With the Fourth of July holiday weekend starting, the national average price for retail gasoline is $3.70 per gallon (gal). This is up about 4 cents/gal over the last six weeks and 21 cents/gal higher than last year at this time, but well below the spring price peaks reached in each of the previous three years. Most of the recent price increase is attributable to rising crude oil prices since unrest began in Iraq last month. However, there is significant regional variation in gasoline prices (Figure 1), with PADD 2 (the Midwest) having seen significant fluctuation over the past month.
While average Midwest retail prices at $3.67/gal are third highest among the U.S. Petroleum Administration for Defense Districts (PADDs), gasoline prices across the other PADDs ranged from $4.04/gal to $3.48/gal. Midwest gasoline prices can be volatile because of many factors, the most important of which are the logistics of supply and distribution to this region. PADD 2 covers a large geographic area consisting of multiple semi-connected markets. The landlocked region is also relatively isolated; it cannot directly access global markets, such as the actively traded Atlantic Basin, for additional supplies. Instead, Midwest gasoline supply comes primarily from refineries within the region, and is supplemented with pipeline shipments from neighboring PADDs, primarily the Gulf Coast, and local inventory withdrawals. Recent market changes have led to congestion in pipelines that move supplies to PADD 2. These factors were evident in the latest period of elevated gasoline prices in the Midwest.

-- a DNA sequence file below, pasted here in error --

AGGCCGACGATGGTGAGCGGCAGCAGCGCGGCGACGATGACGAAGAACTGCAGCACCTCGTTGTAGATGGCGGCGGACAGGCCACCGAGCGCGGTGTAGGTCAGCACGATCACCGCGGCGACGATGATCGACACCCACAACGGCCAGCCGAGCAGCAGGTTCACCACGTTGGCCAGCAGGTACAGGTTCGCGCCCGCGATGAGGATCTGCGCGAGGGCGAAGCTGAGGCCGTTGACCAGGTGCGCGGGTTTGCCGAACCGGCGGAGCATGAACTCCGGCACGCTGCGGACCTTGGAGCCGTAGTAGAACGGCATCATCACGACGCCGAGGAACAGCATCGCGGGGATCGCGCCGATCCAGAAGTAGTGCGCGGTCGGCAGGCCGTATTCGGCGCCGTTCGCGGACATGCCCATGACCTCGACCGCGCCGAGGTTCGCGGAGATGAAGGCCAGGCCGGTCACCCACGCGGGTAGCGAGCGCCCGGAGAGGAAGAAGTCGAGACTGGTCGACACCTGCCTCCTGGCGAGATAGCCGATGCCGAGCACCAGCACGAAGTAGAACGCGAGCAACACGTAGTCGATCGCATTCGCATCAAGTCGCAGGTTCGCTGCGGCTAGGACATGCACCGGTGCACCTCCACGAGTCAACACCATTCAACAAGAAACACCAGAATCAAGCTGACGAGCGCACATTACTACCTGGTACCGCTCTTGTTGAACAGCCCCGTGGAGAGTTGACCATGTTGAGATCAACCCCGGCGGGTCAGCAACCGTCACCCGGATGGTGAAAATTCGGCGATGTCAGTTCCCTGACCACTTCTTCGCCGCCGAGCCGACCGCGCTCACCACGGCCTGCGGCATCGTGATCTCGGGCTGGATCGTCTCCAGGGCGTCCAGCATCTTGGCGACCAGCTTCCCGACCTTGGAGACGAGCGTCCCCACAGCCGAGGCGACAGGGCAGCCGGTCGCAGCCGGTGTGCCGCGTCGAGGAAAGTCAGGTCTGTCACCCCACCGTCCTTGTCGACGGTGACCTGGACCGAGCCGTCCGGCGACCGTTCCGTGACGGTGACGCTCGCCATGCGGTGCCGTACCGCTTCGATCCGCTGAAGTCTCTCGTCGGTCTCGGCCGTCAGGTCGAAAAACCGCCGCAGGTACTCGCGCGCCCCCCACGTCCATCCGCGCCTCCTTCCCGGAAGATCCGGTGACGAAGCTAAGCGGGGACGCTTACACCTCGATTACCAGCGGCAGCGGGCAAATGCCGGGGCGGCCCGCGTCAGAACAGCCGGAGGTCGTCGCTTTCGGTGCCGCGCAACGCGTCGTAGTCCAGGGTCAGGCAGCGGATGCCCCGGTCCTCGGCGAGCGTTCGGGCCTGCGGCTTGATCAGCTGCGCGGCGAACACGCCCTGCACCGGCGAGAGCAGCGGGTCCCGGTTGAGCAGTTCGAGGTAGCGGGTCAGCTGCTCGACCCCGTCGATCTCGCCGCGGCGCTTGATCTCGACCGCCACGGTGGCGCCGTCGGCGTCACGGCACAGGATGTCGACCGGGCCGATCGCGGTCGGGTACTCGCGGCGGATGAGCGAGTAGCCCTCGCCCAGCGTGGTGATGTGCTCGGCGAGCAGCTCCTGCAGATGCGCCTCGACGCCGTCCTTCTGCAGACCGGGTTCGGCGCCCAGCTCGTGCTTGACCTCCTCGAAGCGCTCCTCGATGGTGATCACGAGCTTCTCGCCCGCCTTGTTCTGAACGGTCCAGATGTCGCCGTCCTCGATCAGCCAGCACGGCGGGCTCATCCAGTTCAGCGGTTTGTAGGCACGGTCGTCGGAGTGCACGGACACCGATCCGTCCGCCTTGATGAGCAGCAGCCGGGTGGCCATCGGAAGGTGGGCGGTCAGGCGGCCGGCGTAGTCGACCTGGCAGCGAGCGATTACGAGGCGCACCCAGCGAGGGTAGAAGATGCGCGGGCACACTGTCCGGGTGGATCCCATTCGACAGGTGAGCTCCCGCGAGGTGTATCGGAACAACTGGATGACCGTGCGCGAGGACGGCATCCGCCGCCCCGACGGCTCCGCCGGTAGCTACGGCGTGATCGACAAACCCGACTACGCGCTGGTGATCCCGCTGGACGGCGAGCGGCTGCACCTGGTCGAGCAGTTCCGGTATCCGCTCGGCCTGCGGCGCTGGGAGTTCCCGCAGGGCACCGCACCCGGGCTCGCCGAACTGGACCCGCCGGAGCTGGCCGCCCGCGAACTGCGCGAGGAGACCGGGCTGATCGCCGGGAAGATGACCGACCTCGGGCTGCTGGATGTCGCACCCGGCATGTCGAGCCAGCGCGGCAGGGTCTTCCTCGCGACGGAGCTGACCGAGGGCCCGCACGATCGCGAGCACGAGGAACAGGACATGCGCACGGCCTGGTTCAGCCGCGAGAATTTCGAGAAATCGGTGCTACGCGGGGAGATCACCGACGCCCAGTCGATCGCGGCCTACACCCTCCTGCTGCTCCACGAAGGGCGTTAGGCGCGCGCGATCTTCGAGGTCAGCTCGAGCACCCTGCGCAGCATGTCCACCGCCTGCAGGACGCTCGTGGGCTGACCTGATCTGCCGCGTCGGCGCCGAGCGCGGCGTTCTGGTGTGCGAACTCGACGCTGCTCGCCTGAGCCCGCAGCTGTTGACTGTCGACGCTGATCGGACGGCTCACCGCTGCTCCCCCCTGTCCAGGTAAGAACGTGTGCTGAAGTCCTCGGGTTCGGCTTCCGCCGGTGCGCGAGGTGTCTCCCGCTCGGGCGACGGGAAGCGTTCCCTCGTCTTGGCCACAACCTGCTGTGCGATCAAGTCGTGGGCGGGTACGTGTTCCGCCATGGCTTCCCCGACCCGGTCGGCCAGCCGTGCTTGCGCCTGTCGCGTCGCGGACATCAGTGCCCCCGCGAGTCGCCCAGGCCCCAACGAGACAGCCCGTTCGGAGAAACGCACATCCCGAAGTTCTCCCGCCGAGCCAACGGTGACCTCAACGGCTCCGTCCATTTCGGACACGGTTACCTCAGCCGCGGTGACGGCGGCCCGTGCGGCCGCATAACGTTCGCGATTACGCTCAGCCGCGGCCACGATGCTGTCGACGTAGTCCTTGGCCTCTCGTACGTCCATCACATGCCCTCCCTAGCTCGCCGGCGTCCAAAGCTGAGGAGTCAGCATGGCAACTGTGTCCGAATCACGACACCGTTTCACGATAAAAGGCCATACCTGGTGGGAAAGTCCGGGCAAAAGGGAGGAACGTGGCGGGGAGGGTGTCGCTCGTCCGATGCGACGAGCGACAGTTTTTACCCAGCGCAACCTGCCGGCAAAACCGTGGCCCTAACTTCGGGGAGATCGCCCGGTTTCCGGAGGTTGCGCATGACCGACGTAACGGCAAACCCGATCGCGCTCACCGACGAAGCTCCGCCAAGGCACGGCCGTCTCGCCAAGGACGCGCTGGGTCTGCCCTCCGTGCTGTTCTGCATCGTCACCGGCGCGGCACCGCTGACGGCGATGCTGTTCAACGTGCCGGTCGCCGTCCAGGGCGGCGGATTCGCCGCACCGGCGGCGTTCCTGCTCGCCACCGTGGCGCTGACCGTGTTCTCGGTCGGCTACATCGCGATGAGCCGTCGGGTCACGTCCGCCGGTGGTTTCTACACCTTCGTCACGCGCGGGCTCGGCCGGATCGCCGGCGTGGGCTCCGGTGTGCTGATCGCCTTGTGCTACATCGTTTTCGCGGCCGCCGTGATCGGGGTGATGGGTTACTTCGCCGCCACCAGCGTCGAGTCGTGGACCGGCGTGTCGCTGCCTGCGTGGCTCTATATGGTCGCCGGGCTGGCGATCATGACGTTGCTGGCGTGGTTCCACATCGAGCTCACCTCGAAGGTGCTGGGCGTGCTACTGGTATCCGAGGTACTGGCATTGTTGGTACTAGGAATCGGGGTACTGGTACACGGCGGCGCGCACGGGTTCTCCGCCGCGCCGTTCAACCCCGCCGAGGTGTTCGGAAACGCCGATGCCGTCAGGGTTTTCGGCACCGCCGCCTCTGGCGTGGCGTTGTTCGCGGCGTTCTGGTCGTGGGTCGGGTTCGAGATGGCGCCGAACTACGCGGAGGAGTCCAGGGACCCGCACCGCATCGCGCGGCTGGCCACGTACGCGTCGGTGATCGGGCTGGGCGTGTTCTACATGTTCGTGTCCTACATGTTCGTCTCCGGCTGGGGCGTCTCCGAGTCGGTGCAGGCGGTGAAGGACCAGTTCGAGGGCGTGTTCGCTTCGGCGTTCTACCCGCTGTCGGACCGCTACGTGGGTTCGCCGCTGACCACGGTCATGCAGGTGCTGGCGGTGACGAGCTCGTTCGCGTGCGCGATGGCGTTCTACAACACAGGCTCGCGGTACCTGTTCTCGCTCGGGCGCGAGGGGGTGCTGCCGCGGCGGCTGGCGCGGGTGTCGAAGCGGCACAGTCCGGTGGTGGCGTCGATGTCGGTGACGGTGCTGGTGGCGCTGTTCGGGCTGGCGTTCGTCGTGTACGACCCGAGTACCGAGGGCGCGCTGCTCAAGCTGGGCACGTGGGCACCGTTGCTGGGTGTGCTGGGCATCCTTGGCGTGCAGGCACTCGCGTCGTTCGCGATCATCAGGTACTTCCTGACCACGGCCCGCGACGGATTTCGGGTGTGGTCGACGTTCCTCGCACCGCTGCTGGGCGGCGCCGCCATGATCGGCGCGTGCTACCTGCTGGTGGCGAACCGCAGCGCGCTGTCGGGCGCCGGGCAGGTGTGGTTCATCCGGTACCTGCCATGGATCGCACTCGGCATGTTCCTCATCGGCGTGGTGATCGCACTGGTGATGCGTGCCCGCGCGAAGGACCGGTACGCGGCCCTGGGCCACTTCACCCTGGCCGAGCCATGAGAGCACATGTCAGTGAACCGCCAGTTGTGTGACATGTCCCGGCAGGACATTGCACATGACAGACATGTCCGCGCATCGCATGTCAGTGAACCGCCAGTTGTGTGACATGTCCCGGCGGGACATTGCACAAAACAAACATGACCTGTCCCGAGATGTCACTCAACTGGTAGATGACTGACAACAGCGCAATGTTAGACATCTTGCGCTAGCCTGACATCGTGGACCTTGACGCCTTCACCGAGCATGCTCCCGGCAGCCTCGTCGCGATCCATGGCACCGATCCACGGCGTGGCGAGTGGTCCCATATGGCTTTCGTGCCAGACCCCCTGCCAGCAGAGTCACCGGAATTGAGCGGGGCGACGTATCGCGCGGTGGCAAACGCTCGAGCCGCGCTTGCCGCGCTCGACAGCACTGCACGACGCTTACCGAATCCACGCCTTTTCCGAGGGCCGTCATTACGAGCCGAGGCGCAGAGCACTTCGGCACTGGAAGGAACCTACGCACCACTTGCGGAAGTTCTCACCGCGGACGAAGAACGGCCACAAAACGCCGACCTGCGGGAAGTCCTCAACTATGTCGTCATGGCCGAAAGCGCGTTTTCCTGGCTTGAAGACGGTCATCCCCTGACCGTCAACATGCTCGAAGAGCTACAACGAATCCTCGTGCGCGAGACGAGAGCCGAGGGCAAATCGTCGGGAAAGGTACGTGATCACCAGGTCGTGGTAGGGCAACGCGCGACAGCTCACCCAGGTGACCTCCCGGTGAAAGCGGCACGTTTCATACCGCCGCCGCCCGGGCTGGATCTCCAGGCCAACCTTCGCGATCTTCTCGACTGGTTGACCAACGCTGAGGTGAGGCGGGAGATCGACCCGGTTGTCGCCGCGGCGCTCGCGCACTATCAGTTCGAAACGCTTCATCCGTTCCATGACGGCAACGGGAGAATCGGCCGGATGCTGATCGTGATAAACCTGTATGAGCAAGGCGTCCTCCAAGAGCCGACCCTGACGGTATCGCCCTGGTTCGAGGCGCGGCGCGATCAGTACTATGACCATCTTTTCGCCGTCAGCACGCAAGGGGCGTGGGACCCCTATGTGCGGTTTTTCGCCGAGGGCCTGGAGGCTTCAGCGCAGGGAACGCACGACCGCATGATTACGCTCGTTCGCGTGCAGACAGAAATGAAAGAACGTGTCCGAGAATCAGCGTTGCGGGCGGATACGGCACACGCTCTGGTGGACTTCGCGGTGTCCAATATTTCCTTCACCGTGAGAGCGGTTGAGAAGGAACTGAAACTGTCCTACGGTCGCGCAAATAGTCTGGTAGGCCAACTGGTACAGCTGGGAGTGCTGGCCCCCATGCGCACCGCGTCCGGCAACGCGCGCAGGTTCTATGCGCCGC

The U.S. average price for diesel fuel increased by less than a cent, remaining at $3.92 per gallon, up 10 cents from this time last year. The West Coast price increased by two cents to $4.07 per gallon. The Rocky Mountain and Gulf Coast prices both increased by less than a cent, to $3.92 and $3.82 per gallon, respectively. The Midwest price decreased by a penny to $3.87 per gallon, while the East Coast price fell less than a penny to $3.98 per gallon.
U.S. propane stocks increased by 2.6 million barrels last week to 56.2 million barrels as of June 27, 2014, 0.1 million barrels (0.2%) lower than a year ago. Gulf Coast inventories increased by 1.9 million barrels and Midwest inventories increased by 0.4 million barrels. East Coast inventories and Rocky Mountain/ West Coast inventories both increased by 0.1 million barrels. Propylene non-fuel-use inventories represented 7.3% of total propane inventories.